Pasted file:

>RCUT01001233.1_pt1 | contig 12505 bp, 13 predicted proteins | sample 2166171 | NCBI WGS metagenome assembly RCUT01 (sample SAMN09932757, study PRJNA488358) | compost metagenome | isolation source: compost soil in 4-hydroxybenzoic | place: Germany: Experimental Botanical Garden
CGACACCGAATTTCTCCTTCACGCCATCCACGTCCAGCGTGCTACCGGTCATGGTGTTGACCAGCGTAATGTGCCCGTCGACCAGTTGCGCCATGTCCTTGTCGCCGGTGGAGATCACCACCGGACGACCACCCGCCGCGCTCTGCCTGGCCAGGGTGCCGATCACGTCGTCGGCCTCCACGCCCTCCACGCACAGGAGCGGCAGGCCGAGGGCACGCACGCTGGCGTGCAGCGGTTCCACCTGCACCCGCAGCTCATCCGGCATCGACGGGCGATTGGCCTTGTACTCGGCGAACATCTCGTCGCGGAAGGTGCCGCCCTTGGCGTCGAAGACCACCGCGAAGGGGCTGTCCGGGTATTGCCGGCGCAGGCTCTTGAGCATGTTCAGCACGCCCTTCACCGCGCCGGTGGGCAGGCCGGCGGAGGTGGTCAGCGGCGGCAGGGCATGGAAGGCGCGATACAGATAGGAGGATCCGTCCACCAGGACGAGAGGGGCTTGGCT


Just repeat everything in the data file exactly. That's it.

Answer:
>RCUT01001233.1_pt1 | contig 12505 bp, 13 predicted proteins | sample 2166171 | NCBI WGS metagenome assembly RCUT01 (sample SAMN09932757, study PRJNA488358) | compost metagenome | isolation source: compost soil in 4-hydroxybenzoic | place: Germany: Experimental Botanical Garden
CGACACCGAATTTCTCCTTCACGCCATCCACGTCCAGCGTGCTACCGGTCATGGTGTTGACCAGCGTAATGTGCCCGTCGACCAGTTGCGCCATGTCCTTGTCGCCGGTGGAGATCACCACCGGACGACCACCCGCCGCGCTCTGCCTGGCCAGGGTGCCGATCACGTCGTCGGCCTCCACGCCCTCCACGCACAGGAGCGGCAGGCCGAGGGCACGCACGCTGGCGTGCAGCGGTTCCACCTGCACCCGCAGCTCATCCGGCATCGACGGGCGATTGGCCTTGTACTCGGCGAACATCTCGTCGCGGAAGGTGCCGCCCTTGGCGTCGAAGACCACCGCGAAGGGGCTGTCCGGGTATTGCCGGCGCAGGCTCTTGAGCATGTTCAGCACGCCCTTCACCGCGCCGGTGGGCAGGCCGGCGGAGGTGGTCAGCGGCGGCAGGGCATGGAAGGCGCGATACAGATAGGAGGATCCGTCCACCAGGACGAGAGGGGCTTGGCT